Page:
The Growth of the Chinese Movie Theater Industry
Sun, April 18, 2021

The Growth of the Chinese Movie Theater Industry

The Chinese movie theater industry is growing, and it’s growing fast. Over the course of 12 years, from 2005 to 2016, the industry has grown 4.8 percent / Photo by: M S via Flickr

 

The Chinese movie theater industry is growing, and it’s growing fast. Over the course of 12 years, from 2005 to 2016, the industry has grown 4.8 percent. It’s growing fast enough that Televisory, a website providing unparalleled industry intelligence and in-depth focus on operation aspects, reports that it’s now considered the movie theater industry that’s outperforming “each of the industries in different parts of the world.” 

So, what led to the boom of the Chinese movie theater industry? 

Growth in the Middle Class

It’s possible that China is benefiting from the growing middle class in China who are more able to buy movie tickets. Combine this with the fact that China has no qualms releasing movies that may or may not sell. China has also been doing a good job trying to get these middle-class members of their society out of their apartments and houses and into the great outdoors. 

Other than cinema, the average Chinese citizen today would usually enjoy other outdoor forms of entertainment. Sure, streaming a show in the comfort of your own home is amazing, but the public has also grown to love events and places like theme parks, live performances, music festivals, sports events, and everything in between. 

Having a public with enough disposable income means that China can also up the prices of their movie tickets to try and boost sales incrementally over the years. Back in 2006, the price of a movie ticket in China was $3.48 a person; now it’s $5.36 a pop since 2016. This is a rise of more than 54 percent. 

There was a lull in the growth, however, Televisory points out, and it was from 2013 to 2016. Even though China started producing more and more B-movies over the years, the stagnation during this three-year period was because of the shift to tier 3 and tier 4 cities where there were people with “low spending power and affluence.” Not to mention toward the second half of 2016, there weren’t as many movies produced, so visiting rates decreased. 

It’s possible that China is benefiting from the growing middle class in China who are more able to buy movie tickets / Photo by: Huangdan2060 via Wikimedia Commons

 

If China wants to continue on this path--which they probably will--Televisory states that they have to match up to their screen count to the United States, where movies are a thriving business. IHS Markit, a London-based market researcher, writes, “Moreover, China only has 23 screens per million population as compared to 125 per million in the United States.”

The good news is, there is still a continued investment in the industry, so it’s likely that the growth will only be compounded in the following years. 

Internationally, the Chinese movie theater industry is also making headway, as the South China Morning Post reports that the global cinema box office sales, which reached a record high of US$40.6 billion in 2017, was driven by the Chinese movie industry. Global movie sales for China reached a staggering US$7.9 billion in 2017. 

Because of this, former US Assistant Secretary of State Charles Rivkin is convinced that China is on its way to becoming “the largest film market in short order,” owing to the fact that China had pinpointed its weak points and are now adding “about 25 screens a day.”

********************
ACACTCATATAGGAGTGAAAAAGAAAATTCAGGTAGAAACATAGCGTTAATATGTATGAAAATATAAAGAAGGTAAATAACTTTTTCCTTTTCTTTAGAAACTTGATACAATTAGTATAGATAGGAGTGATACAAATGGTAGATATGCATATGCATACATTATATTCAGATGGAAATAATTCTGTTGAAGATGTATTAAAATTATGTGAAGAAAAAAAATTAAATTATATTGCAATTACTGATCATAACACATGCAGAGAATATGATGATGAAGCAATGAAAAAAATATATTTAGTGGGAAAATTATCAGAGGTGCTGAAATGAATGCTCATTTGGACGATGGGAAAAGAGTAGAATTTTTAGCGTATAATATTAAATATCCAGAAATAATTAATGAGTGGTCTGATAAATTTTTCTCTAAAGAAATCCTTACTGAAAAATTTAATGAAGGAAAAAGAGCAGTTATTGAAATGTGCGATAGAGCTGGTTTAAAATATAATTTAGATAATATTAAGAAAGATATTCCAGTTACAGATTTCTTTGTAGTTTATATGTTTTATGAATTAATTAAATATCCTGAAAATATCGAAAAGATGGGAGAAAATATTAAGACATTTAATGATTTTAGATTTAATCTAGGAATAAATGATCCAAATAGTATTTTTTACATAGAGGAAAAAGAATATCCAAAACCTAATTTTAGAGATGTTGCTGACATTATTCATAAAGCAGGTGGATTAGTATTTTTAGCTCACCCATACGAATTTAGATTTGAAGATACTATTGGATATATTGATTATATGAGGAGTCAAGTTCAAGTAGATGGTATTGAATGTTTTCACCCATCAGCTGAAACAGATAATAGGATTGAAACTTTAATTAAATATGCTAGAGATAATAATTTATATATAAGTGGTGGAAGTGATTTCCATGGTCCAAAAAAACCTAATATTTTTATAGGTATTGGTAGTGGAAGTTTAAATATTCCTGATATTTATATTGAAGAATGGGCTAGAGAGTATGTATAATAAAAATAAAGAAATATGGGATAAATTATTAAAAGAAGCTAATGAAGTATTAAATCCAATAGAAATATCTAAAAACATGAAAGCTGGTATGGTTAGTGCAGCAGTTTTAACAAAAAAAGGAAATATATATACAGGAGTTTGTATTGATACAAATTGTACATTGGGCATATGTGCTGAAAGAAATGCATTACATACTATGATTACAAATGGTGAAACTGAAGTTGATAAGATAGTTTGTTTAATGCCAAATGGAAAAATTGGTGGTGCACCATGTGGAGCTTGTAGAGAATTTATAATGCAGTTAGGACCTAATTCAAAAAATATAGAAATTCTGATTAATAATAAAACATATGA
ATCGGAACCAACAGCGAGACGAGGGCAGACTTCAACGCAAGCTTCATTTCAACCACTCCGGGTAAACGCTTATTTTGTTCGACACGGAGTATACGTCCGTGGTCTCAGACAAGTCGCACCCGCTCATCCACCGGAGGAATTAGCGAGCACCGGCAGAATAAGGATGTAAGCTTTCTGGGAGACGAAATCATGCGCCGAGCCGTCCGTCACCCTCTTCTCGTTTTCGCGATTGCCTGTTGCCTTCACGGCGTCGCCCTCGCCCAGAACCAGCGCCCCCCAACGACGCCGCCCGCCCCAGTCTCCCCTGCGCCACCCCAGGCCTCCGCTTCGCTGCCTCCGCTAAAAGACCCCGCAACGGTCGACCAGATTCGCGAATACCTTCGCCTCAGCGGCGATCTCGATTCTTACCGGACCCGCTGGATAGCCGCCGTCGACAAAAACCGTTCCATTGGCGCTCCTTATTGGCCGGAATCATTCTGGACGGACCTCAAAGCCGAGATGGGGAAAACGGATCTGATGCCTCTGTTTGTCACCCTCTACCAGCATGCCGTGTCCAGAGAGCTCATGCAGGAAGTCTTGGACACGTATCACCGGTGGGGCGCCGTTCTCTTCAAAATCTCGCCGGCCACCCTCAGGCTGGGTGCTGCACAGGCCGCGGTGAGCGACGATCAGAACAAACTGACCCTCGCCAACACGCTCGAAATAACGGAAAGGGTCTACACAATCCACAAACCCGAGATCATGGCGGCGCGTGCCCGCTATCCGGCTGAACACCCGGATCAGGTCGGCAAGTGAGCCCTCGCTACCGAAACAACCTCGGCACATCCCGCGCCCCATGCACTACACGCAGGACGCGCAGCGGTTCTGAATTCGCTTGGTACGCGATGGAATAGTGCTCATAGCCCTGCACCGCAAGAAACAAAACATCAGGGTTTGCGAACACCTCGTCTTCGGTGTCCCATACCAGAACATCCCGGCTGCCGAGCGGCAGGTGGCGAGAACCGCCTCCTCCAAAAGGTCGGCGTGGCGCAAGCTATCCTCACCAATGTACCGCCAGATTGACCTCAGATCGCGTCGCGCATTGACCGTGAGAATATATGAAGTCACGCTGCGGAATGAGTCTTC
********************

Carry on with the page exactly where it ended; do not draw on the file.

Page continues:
The Dark Side

No matter how positive this all sounds, there are still issues that need to be fixed for an authentic Chinese movie experience. How does “authentic” factor in in this conversation, you might ask? It factors in the movie theater industry talk because of the fact that Chinese movie theaters may just be cheating their way to the top on occasion. 

According to a report by British news source BBC, the Chinese may have been making headlines for breaking records steadily, but the system is still riddled with a few problems. In this case, Chinese film critic and industry observer Raymond Zhou said that the odd interplay between the growth of Chinese cinema and the cheating aspect of it lies in the involvement of investors whose idea of boosting stock prices is to produce a film regardless of whether it is good or not. 

This explains the sudden barrage of B-rated movies coming out of China, and why they remain popular and sold out despite them not being truly popular. Now, what needs to be said here is that movie appreciation is purely subjective and that people can like or hate creative things if they feel that way. The difference in this situation is that these investors don’t really care about that. And why would they? They have enough money to spare to buy out a whole cinema with their own money and pretend the movie is doing well in terms of sales. 

No matter how positive this all sounds, there are still issues that need to be fixed for an authentic Chinese movie experience / Photo by: Huandy618 via Wikimedia Commons

 

This leads to fake box office results. From a financial standpoint, it probably costs less to produce a movie on the fly and buy out certain theater houses than it is actually following a path to boost stock prices the more traditional way. 

Chinese authorities are already getting clued in on these practices, though, which is a good thing if the real storytellers and committed Chinese filmmakers are to well and truly thrive. 

Recently, regulators have been picking up on the practice and have been watching vigilantly.